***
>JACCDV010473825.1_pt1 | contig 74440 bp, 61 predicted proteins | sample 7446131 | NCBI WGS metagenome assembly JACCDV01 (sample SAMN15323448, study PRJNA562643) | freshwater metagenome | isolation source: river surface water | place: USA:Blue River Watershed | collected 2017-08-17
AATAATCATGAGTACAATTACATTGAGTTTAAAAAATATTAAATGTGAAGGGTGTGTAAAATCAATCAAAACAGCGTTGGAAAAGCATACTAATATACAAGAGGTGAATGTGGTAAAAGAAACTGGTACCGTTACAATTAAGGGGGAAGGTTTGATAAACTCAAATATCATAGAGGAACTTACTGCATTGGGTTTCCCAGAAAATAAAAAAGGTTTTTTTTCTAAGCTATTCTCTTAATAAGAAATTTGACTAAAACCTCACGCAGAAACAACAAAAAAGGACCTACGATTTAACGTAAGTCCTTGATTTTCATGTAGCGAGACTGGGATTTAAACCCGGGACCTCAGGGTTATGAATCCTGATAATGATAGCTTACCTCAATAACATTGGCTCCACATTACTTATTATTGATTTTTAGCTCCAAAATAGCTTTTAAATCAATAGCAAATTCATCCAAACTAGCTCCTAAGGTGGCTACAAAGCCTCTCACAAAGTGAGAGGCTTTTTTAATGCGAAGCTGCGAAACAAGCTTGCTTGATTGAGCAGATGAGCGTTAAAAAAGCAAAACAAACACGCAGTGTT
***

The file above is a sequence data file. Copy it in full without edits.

>JACCDV010473825.1_pt1 | contig 74440 bp, 61 predicted proteins | sample 7446131 | NCBI WGS metagenome assembly JACCDV01 (sample SAMN15323448, study PRJNA562643) | freshwater metagenome | isolation source: river surface water | place: USA:Blue River Watershed | collected 2017-08-17
AATAATCATGAGTACAATTACATTGAGTTTAAAAAATATTAAATGTGAAGGGTGTGTAAAATCAATCAAAACAGCGTTGGAAAAGCATACTAATATACAAGAGGTGAATGTGGTAAAAGAAACTGGTACCGTTACAATTAAGGGGGAAGGTTTGATAAACTCAAATATCATAGAGGAACTTACTGCATTGGGTTTCCCAGAAAATAAAAAAGGTTTTTTTTCTAAGCTATTCTCTTAATAAGAAATTTGACTAAAACCTCACGCAGAAACAACAAAAAAGGACCTACGATTTAACGTAAGTCCTTGATTTTCATGTAGCGAGACTGGGATTTAAACCCGGGACCTCAGGGTTATGAATCCTGATAATGATAGCTTACCTCAATAACATTGGCTCCACATTACTTATTATTGATTTTTAGCTCCAAAATAGCTTTTAAATCAATAGCAAATTCATCCAAACTAGCTCCTAAGGTGGCTACAAAGCCTCTCACAAAGTGAGAGGCTTTTTTAATGCGAAGCTGCGAAACAAGCTTGCTTGATTGAGCAGATGAGCGTTAAAAAAGCAAAACAAACACGCAGTGTT